Biology

Course Overview

Biology, a full year high school-level course, provides students with an introduction to the study of life. Students explore DNA, cells, organisms, and ecosystems. This course covers the requirements for life all over the globe and the interactions between living and non-living matter. Students will learn about the evolution of organisms and how genes are passed on through generations. California A-G approved. The Biology course is taught by Instructor Levi Goes.

 

Scope and Sequence

Unit 1 As we introduce the course, students will begin by investigating the scientific method and what goes into developing theories and hypotheses. They will also discover the importance of data accuracy and statistical analysis. Finally, learners will explore the different fields of biology and their specialties.

Unit 2 In this unit, students will investigate the different characteristics of living things. Following this, they will study the various types of cells, their structures, and functions. As the unit closes, learners will examine different solutions, chloroplast, and endosymbiosis.

Unit 3 Unit three examines the history and structure of DNA and how it replicates. Next, students will explore the three types of RNA and their functions. Finally, learners will study the difference between coding and non-coding segments of DNA and genes.

Unit 4 In this unit, learners will discover the importance of carbon and the difference between monomers and polymers. Following this, they will study the significance of carbohydrates, proteins, and enzymes. Ending the unit, students will cover chemical bonds, cellular respiration, and finally, chemosynthesis.

Unit 5 Unit five begins by examining the hierarchy of an organism. Next, students will get into the various systems that make up an organism, such as the nervous, muscular, and immune systems. The unit ends with students investigating homeostasis, stimulus, and response.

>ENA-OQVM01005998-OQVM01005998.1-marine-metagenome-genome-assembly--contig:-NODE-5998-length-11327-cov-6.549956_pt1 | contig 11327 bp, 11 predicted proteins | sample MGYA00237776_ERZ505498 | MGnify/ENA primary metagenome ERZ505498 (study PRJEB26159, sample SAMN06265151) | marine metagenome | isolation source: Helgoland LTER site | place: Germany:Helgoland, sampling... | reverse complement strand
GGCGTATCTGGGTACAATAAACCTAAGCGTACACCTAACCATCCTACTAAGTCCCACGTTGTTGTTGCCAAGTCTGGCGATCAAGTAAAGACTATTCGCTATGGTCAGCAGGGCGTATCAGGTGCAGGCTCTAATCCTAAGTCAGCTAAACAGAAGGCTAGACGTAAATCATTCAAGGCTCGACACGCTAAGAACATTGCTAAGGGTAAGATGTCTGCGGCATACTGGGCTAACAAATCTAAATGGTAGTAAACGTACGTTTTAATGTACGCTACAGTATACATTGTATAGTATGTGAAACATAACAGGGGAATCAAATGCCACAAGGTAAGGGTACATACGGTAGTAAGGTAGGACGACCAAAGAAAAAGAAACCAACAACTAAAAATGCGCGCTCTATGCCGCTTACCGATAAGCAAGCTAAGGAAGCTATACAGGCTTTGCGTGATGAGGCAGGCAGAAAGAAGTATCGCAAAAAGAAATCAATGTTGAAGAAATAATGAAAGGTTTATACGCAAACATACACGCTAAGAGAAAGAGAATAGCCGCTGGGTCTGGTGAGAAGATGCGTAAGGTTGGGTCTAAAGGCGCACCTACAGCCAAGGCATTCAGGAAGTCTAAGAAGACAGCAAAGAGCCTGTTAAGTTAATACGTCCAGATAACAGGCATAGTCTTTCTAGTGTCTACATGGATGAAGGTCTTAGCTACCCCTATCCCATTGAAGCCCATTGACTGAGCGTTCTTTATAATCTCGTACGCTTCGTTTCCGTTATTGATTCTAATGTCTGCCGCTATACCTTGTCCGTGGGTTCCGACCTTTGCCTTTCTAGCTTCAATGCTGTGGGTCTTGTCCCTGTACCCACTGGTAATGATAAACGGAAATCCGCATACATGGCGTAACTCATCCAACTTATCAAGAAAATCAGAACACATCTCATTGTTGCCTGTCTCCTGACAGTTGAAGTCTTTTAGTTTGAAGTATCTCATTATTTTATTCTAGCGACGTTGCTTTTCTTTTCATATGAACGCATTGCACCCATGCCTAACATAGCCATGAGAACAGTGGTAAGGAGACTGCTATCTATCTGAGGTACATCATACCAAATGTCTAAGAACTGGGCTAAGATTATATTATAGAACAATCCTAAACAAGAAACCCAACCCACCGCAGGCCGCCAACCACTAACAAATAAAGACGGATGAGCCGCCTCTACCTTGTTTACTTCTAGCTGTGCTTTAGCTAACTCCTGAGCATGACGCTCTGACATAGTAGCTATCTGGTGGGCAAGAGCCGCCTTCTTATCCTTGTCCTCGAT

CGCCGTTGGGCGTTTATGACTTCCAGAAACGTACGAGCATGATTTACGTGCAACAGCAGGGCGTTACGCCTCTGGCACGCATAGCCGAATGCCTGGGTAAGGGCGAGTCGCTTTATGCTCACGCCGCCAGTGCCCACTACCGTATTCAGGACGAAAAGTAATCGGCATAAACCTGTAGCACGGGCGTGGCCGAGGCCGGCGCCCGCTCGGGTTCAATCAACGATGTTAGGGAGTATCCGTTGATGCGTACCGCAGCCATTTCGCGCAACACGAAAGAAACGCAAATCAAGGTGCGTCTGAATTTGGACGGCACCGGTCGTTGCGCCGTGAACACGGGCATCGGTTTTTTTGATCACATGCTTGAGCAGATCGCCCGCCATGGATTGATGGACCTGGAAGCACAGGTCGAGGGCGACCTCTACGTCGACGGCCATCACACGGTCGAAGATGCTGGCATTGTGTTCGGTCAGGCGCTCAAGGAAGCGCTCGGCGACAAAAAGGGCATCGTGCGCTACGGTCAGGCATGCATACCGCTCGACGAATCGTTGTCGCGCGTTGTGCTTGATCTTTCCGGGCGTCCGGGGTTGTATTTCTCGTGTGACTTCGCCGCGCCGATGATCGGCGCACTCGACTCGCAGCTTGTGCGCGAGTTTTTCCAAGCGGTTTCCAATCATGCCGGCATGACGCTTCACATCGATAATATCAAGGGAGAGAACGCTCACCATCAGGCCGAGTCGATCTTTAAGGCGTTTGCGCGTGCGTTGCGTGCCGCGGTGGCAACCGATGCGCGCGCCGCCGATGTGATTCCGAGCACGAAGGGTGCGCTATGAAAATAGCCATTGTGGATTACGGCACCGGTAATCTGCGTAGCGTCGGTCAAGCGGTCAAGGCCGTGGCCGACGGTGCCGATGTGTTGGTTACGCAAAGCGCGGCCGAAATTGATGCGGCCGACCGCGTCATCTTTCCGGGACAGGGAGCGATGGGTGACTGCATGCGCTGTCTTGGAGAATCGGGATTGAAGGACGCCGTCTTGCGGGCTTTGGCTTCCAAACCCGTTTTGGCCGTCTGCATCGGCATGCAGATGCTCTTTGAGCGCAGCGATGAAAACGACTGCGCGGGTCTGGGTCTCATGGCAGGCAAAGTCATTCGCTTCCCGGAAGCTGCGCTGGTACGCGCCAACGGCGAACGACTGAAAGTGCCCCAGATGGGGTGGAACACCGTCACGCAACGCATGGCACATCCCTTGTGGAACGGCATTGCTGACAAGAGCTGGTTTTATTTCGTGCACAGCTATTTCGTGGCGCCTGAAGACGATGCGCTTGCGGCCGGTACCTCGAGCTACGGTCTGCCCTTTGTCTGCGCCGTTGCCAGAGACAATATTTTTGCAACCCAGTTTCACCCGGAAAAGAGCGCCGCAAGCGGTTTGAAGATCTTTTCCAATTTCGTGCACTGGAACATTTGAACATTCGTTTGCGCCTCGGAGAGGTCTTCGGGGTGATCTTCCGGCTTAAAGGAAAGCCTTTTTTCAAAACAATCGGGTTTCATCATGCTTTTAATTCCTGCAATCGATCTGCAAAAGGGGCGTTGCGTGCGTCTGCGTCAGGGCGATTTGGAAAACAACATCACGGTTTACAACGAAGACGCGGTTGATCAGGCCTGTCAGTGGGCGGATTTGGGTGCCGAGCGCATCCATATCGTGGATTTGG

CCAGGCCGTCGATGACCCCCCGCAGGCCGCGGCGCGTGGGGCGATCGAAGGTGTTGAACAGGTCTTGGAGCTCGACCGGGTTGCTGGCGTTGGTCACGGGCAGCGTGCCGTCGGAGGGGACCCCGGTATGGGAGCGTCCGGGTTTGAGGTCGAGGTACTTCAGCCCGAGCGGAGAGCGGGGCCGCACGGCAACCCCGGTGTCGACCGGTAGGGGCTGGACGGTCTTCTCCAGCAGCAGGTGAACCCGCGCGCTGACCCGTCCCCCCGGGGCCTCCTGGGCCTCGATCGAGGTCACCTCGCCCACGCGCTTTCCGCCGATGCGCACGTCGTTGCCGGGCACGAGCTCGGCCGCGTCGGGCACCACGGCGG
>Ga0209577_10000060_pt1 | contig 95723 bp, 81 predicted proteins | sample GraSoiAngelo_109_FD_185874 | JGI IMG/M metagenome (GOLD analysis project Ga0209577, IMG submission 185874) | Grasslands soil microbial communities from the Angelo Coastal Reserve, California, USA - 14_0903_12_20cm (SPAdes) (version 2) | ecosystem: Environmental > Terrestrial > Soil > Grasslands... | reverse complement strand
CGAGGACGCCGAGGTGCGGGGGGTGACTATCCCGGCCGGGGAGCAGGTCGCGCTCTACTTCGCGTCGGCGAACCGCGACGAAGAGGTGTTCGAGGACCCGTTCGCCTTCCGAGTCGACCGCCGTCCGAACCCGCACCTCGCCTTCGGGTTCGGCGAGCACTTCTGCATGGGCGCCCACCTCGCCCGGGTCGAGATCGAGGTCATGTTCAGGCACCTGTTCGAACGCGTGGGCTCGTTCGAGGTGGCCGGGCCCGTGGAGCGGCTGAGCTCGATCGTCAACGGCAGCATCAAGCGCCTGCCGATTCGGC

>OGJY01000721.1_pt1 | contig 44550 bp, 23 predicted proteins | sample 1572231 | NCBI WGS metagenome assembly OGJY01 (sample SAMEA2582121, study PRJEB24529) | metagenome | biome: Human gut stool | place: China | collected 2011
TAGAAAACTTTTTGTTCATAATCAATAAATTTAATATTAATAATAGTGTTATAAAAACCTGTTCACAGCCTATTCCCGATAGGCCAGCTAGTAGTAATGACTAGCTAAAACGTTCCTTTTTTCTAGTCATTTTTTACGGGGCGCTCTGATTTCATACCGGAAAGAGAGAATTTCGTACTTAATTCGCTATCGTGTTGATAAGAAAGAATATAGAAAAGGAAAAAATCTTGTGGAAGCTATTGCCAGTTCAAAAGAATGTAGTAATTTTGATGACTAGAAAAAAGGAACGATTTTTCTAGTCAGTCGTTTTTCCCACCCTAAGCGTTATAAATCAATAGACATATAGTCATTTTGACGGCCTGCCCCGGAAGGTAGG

Unit 6 The first half of this unit examines the various cycles of the environment such as, carbon, nitrogen, and water. After this, students will explore marine, freshwater, and terrestrial biomes. As the unit closes, they will investigate Earth’s atmosphere and climates.

Unit 7 This unit examines photosynthesis, light and dark reactions, and plant tissues. Next, students will study the difference between monocots and dicots, the various parts of a flower, and tree development. Finally, they will explore seedless plants, plant reproduction, fungi, and protists.

Unit 8 Unit eight begins by investigating energy flow, energy pyramids, and invasive species. Following this, learners will explore ecological succession and limiting factors. They will conclude by discovering the differences between producers and consumers.

Unit 9 In this unit, students will examine biodiversity, resource partitioning, and ecosystem components. Next, they will explore communities and their populations, as well as the characteristics and growth rates in populations. Following this, learners will discover symbiotic relationships and overpopulation. The unit ends by covering pollution, habitat destruction, and efforts made in conservation.

Unit 10 This unit begins by exploring atoms, compounds, and elements. After this, students will cover chemical reactions, water, and pH. The final half of the unit shows students the significance of pathogens and bacterial growth, finishing with microbiomes and food microbiology.

Unit 11 This unit explores cells and why they divide, followed by the cell cycle, sexual, and asexual reproduction. Next, students will examine the differences between mitosis and meiosis. The unit completes after learners investigate cancer and the differences between chromosomes and chromatin.

Unit 12 Students will begin unit twelve by examining the work of Mendel, alleles, and gene regulation. After this they will study genetic disorders, genetic inheritance, mutations, and their environmental factors. Finally, learners will cover a few genetic laws and patterns of inheritance.

Unit 13 Unit thirteen is about evolution, starting with Charles Darwin, the evidence supporting evolution and survival of the fittest. The final half of the unit explores heritable variation, adaptations and environmental condition.

Unit 14 This unit begins by diving into the Hardy-Weinberg Equilibrium and speciation. After this, students will examine reproductive barriers, the different kinds of selection, and the bottleneck effect. They will complete the unit by investigating adaptive radiation, coevolution, and extinction.

Unit 15 The final unit of this course begins by exploring binomial nomenclature, domains, and classifications. In closing, students will explore various types of phylum, such as Mollusca, cnidaria, and nematode ending with Echinodermata and Chordata.